Ogden district didn't protect student from abusive teacher, lawsuit claims

Ogden district didn't protect student from abusive teacher, lawsuit claims

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OGDEN — A former Ogden middle school teacher who would later be convicted of sexually abusing two teenage girls showed a male student a gun and said "he would do something he would regret" if the boy did not take and send nude pictures of classmates, a new federal civil suit alleges.

Attorneys for the boy's mother argue in court filings that the Ogden School District violated the civil rights of the now 14-year-old boy and failed to protect him despite a prior complaint. Another mother previously had alleged inappropriate behavior between the same teacher and her underage daughter, the suit claims.

School and district officers "were aware and on notice that defendant Drew Tutt was acting inappropriately to students in a sexually related way" and "failed to investigate the allegations or protect other students," the complaint says.

The alleged negligence caused the boy permanent emotional pain that requires treatment, the suit argues. It seeks damages to be determined at trial.

Sometime during the 2016-17 school year, Tutt, 29, of Plain City, brought the boy and three girls to his car and told the boy to look at a gun sitting on the passenger seat, according to the suit filed in Ogden's 2nd District Court in June. The case was transferred to federal court on Friday.

Tutt put the gun in the glove compartment and told the boy to take naked pictures of the three girls and send them to him, the suit alleges. The student reportedly told his guidance counselor what happened on Feb. 8, 2017, including that the teacher had inappropriately touched his shoulder and invited him to his home.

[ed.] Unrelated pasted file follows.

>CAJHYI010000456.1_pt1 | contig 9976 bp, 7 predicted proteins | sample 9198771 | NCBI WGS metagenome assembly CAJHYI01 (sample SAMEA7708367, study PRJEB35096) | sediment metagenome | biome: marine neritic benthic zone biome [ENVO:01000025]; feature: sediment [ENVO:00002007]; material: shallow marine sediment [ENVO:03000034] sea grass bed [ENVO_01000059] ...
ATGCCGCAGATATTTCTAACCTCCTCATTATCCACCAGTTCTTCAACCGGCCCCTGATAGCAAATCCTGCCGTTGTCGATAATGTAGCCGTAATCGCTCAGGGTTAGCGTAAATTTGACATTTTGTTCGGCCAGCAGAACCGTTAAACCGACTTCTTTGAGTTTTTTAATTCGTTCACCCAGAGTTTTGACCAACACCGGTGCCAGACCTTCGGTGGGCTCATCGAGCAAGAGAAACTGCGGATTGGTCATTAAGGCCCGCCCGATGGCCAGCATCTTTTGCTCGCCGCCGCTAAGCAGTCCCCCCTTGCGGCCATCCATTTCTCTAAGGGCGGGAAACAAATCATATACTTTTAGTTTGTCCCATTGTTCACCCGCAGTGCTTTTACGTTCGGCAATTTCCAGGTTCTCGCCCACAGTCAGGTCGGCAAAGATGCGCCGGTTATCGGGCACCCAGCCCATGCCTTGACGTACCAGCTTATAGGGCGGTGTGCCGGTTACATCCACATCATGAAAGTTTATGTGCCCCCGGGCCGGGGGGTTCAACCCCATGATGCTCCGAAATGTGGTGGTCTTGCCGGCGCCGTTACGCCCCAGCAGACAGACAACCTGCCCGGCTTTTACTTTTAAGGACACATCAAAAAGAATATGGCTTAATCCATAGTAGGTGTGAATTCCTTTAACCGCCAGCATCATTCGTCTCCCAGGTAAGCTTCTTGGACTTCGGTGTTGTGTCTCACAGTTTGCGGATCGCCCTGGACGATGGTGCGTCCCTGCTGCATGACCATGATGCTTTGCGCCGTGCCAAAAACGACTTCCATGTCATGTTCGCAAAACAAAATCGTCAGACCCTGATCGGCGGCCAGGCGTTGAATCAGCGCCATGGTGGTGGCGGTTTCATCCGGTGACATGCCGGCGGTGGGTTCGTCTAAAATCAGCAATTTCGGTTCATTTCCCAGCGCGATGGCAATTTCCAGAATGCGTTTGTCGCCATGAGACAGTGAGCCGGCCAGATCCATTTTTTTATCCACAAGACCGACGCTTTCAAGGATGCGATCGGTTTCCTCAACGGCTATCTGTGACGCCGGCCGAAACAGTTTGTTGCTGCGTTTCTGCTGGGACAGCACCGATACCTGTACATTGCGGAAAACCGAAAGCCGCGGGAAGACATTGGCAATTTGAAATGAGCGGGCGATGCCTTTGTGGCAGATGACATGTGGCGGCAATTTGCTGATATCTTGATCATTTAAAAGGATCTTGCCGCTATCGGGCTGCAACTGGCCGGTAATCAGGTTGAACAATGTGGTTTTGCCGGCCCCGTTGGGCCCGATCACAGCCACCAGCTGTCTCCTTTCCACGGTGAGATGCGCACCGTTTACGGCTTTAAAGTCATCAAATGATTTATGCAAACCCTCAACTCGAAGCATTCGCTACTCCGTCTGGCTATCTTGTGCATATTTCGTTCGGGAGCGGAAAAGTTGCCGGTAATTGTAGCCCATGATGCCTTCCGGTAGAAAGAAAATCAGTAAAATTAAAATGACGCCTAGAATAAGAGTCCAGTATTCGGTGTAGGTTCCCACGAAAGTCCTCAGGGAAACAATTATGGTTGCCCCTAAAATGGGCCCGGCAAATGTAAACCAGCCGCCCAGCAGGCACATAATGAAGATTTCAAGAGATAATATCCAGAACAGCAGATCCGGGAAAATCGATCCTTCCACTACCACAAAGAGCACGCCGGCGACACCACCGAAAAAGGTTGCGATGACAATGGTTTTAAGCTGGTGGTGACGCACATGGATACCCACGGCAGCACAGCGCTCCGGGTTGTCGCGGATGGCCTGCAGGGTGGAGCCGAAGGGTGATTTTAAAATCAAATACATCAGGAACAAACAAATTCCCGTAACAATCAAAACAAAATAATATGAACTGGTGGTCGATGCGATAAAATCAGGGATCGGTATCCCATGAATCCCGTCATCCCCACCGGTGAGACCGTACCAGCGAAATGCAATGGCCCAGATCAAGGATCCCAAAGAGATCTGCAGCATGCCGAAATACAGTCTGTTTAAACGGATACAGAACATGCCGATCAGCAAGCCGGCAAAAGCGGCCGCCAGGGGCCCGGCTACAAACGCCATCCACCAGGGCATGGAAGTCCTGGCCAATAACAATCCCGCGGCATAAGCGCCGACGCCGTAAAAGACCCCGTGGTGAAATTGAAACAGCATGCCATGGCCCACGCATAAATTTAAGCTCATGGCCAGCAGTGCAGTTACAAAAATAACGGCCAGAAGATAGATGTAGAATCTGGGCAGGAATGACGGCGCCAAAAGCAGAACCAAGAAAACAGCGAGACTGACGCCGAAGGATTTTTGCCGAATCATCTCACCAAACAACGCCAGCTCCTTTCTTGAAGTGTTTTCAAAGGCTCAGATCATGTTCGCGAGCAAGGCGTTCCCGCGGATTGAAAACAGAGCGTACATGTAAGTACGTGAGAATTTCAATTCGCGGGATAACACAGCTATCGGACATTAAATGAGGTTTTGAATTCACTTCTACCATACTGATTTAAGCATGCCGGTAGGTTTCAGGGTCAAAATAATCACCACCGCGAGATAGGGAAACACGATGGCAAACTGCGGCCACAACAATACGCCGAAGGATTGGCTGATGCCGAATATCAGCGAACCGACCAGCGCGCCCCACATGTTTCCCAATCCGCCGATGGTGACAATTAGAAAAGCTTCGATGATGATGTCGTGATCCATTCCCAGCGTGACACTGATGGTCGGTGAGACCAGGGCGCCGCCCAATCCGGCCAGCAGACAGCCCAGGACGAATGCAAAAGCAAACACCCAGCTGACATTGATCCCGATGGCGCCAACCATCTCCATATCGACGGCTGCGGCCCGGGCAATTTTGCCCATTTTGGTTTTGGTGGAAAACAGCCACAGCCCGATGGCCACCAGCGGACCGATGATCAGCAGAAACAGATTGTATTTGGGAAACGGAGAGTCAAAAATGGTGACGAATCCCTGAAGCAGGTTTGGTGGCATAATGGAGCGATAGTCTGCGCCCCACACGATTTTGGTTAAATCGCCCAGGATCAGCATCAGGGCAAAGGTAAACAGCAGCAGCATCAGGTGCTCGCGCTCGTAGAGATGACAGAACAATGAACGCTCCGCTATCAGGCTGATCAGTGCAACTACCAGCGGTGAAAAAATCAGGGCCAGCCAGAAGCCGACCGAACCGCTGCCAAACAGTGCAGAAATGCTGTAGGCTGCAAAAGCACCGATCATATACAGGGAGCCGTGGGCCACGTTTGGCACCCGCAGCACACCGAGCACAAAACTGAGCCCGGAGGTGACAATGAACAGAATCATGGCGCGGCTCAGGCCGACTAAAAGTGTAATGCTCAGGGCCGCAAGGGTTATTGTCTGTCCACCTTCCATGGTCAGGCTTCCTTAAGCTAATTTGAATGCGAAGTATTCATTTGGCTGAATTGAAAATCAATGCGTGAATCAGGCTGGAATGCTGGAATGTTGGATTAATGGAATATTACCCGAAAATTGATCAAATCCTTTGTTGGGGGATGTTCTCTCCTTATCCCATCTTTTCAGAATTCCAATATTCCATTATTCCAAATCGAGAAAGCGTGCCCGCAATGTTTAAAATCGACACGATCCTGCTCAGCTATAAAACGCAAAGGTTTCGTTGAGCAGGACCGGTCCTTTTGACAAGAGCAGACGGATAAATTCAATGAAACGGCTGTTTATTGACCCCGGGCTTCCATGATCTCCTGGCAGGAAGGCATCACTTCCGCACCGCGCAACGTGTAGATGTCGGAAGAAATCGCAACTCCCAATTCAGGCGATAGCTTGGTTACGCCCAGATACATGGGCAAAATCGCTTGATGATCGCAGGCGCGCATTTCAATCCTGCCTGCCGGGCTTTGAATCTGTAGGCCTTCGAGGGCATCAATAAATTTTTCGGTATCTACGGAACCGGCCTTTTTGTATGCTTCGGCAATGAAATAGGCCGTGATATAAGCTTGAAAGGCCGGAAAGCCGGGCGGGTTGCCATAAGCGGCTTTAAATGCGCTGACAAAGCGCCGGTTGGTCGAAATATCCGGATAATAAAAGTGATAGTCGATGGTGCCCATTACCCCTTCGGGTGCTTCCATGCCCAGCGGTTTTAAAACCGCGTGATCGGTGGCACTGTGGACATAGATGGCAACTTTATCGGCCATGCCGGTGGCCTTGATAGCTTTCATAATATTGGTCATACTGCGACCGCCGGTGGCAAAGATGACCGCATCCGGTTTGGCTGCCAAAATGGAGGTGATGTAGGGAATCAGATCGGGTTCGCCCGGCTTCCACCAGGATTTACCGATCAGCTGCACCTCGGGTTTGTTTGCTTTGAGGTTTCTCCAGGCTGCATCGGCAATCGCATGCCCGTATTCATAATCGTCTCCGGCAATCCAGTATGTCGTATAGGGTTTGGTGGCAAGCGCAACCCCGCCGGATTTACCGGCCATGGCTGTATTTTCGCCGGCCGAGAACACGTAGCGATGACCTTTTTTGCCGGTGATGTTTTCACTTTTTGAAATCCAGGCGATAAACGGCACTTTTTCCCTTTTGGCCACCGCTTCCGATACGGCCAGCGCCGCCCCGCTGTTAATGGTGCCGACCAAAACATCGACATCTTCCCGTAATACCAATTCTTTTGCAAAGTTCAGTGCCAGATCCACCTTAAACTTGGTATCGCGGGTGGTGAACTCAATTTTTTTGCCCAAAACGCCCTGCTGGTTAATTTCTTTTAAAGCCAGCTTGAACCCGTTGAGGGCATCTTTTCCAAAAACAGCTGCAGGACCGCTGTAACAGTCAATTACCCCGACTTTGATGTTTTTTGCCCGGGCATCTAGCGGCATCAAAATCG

The counselor called police, the suit states. No criminal charges were filed in that case, and Ogden police could not verify the report Tuesday, citing computer problems.

A day earlier, Tutt was arrested and charged with sexually abusing girls who agreed to be his teaching assistants, and police asked other parents of possible victims to come forward.

As part of a plea deal with prosecutors, Tutt pleaded guilty to two counts of sexual abuse of a minor student, a third-degree felony. Tutt was sentenced to up to five years in prison in February.


In exchange for his plea, charges of seducing a minor by internet or text, a third-degree felony, and two counts of unlawful detention of a minor, a misdemeanor, were dismissed.

School administrators had first received a report of "suspicious activity" from police on Oct. 10, 2016, and placed Tutt on leave that same day, said district spokesman Jer Bates. Tutt resigned later in the day.

"We take the safety of all children very seriously and we'll always err on the side of caution," Bates said Tuesday. "In this specific case, the district will comply fully, as asked, throughout the litigation process."

The federal civil rights suit does not specify when the gun incident occurred. A police investigation into the separate sex abuse case began in October 2016.

One the teen girls, a former student of Tutt, told investigators that starting when she was 13, she sneaked out of her house four times to meet him, he kissed her body and she sent him topless photos, charging documents state. The second girl said she and Tutt hugged and kissed at school and she met with him about 30 times outside of school.

"Drew admitted that he knew what he was doing was wrong but it made him feel good and happy," the charges state.

Online records maintained by the Utah State Board of Education show Tutt was a special education teacher and his license expired in June 2017.

Assistant Utah attorney general Diana Bradley, who represents Tutt and the school district, declined comment Tuesday.

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